A Cameo Portrait of Albert Edward, Prince of Wales (1841-1910) by James Ronca

London, 1865


in shell, portraying Albert Edward, Prince of Wales (the future King Edward VII), mounted
in a yellow gold brooch with twisted wirework border.

Signed: ‘J RONCA, Chelsea, 1865’

James Ronca was born in London is 1826. According to an account written by John Marsh in 1887, he was taught to cut cameos by the celebrated Benedetto Pistrucci (1784-1855), an Italian gem engraver who moved to London and later became Chief Engraver and Chief Medallist to the Royal Mint.

Ronca is recorded as having entered the Society of Arts competition in 1864 with a cameo portrait of Prince Albert, consort to Queen Victoria, modelled after the Juror’s medal for the Great Exhibition of 1851 by William Wyon.

In the same year, the Roman cameo cutter Tommaso Saulini died, leaving an unfinished commission from Buckingham Palace for double portraits in cameo of Queen Victoria and Prince Albert. It was thanks to his participation in the Society of Arts competition that Ronca was recommended to the Queen by the artist Felix Miller to complete this order.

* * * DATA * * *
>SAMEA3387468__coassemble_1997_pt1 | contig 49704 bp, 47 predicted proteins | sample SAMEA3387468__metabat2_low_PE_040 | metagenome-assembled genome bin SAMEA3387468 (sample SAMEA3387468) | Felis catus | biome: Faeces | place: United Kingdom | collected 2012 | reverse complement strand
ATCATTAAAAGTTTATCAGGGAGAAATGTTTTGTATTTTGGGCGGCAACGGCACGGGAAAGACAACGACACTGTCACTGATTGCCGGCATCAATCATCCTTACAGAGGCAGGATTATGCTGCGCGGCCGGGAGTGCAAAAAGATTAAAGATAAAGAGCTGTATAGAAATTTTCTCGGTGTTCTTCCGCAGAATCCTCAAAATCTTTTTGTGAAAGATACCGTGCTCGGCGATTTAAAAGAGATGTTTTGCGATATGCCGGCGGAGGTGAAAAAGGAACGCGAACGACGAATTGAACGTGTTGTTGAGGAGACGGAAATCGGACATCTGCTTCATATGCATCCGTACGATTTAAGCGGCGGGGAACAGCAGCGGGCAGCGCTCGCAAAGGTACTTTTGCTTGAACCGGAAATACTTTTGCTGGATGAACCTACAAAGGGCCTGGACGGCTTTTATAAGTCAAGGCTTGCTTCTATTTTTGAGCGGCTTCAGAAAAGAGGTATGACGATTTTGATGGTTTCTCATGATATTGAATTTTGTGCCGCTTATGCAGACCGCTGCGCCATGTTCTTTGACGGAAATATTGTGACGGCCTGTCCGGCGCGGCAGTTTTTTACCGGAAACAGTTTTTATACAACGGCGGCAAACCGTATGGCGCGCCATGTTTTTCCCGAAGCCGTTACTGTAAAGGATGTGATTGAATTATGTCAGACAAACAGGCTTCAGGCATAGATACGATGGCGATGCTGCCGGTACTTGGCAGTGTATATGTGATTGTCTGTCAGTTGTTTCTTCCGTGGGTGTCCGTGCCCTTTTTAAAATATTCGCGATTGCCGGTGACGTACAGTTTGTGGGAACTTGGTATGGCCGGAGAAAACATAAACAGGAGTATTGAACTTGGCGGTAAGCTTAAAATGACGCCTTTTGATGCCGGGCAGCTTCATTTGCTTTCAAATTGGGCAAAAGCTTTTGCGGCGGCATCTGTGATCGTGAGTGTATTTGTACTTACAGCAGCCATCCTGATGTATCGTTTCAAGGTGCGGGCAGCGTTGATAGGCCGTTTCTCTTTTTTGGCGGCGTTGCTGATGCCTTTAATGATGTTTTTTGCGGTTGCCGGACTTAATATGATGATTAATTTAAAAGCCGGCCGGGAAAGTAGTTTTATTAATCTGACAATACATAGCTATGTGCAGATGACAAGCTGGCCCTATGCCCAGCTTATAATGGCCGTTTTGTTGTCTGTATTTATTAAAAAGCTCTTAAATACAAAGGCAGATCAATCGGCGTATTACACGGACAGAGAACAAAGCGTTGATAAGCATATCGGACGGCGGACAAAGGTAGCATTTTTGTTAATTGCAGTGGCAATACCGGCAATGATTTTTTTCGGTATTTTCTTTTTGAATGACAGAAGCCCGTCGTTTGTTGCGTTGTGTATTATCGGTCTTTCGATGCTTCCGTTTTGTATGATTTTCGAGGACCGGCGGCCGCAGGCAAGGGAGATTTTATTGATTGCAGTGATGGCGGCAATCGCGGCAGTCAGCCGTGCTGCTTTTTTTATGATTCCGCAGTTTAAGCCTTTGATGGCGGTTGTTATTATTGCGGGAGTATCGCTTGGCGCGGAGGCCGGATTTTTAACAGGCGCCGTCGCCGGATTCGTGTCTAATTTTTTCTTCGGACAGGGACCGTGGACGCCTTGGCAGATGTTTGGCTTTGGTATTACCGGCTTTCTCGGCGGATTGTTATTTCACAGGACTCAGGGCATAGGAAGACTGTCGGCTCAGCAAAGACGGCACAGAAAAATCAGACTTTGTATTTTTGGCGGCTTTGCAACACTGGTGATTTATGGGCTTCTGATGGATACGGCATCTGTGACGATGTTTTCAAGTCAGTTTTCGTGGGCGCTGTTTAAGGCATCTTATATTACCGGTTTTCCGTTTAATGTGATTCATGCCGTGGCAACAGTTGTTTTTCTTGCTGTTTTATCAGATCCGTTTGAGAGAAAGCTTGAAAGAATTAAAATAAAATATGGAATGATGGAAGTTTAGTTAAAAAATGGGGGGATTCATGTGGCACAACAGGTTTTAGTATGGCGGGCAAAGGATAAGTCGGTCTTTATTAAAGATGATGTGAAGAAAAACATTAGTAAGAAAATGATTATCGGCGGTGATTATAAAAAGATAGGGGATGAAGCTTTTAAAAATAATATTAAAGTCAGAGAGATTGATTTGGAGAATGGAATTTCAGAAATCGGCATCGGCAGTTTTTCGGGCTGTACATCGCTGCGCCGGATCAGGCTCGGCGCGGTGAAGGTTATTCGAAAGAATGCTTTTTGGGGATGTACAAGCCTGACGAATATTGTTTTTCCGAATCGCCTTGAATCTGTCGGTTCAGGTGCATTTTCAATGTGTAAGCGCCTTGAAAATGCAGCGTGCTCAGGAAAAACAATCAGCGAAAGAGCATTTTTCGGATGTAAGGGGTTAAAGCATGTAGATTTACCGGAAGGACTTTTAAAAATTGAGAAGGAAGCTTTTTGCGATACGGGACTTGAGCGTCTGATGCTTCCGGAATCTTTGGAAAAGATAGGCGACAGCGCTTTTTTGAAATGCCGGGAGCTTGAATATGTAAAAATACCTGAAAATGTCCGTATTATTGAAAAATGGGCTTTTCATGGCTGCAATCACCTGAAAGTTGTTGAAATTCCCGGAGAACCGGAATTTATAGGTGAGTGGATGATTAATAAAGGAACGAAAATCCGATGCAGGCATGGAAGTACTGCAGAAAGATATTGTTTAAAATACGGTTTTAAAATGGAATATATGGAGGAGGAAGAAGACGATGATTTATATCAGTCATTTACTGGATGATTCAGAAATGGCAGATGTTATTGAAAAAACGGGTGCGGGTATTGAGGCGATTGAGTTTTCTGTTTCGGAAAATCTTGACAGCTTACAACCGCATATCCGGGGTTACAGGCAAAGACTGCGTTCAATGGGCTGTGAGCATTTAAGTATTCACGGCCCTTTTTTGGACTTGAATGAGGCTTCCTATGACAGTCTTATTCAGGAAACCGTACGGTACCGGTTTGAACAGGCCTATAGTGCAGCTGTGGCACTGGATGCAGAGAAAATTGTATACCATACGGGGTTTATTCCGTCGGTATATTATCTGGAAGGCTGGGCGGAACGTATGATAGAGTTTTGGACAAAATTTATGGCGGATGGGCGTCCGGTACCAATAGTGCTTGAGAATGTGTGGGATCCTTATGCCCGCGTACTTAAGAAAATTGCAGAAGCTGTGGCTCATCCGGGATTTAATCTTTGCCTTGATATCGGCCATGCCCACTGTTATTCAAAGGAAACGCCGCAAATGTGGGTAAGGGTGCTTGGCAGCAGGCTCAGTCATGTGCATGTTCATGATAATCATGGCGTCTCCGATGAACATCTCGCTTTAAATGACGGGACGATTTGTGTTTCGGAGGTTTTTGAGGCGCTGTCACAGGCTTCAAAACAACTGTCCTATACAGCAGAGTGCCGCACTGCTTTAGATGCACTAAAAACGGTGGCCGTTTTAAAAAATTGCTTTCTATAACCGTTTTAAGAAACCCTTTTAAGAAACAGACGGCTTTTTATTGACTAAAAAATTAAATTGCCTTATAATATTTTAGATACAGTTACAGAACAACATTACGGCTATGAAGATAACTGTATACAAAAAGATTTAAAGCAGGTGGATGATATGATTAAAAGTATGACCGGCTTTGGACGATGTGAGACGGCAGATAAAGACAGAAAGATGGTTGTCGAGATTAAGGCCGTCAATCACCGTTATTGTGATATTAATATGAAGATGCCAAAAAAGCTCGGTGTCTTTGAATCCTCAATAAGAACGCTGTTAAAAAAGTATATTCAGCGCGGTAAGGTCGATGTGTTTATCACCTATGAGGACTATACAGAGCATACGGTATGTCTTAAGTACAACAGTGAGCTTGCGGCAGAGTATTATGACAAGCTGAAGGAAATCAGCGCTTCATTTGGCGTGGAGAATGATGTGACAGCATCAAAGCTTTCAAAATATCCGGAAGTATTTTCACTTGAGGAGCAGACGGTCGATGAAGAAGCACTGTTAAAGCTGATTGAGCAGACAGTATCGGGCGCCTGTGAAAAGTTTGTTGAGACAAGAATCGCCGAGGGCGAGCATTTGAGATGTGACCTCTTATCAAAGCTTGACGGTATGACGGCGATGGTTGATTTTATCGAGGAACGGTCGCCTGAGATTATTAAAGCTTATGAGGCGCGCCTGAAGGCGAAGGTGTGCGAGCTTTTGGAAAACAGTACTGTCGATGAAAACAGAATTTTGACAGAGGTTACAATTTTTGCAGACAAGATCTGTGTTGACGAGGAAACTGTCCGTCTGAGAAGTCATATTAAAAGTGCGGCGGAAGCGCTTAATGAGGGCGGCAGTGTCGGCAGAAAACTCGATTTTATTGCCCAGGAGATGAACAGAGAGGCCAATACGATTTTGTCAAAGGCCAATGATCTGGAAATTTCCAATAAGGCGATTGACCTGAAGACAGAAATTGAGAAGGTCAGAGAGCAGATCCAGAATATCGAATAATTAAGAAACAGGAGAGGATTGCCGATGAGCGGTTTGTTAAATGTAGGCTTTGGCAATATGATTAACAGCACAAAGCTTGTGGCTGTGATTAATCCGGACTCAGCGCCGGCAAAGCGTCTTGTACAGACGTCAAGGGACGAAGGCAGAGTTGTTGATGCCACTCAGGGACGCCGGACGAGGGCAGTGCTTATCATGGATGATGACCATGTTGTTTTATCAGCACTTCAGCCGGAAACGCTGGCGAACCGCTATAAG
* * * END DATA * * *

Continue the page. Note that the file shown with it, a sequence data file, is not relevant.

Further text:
The Royal Archive records that Ronca sold Queen Victoria two shell cameos in 1865, based on the Exhibition Medal of 1851. These were likely the carvings made for the Society of Arts exhibition of 1864 and the portrait of ‘HRH the late Prince Consort’ that Ronca displayed in 1865 at the Royal Academy.

Ronca recounts in an interview of 1908 that “The Queen wanted both shell and onyx cameos, so I had to set to work and learn how to make the latter. After that I suppose I worked for the Queen for some thirty years. I used to make the Victoria & Albert medal in onyx and the ‘Faithful Service’ medal in shell.”

It would appear from a correspondence dated 17th January 1870, that Ronca sometimes exceeded his orders by including works for the Queen to acquire which hadn’t been commissioned, often portraits of members of the family. It is unclear whether this early cameo of Prince Albert Edward was a commission or whether Ronca chose to carve it himself.

Two other cameo portraits of members of the Royal Family survive by Ronca. The British Museum has a shell cameo of Alexandra, Princess of Wales (Museum No.: 1992,0508.1). Interestingly, it appears to be a very similar size to this cameo of her husband and was completed five years later. The other surviving cameo is of Queen Victoria’s second daughter, Princess Alice.

Ronca is listed as having lived at 6 Cheyne Row after his marriage in 1852. He is noted as residing at 156 King’s Road, Chelsea in 1864 and 42 Blantyre St, Chelsea in 1871. For a full biography of James Ronca, please see J. Rudoe, ‘James Ronca: cameo-cutter to Queen Victoria’, in ‘Le Gemme Incise Nel Settecento e Ottocento. Continuità della Tradizione Classica, Cataloghi e monografie archeologiche dei Civici Musei di Udine -7, Rome 2006, pp. 129-143.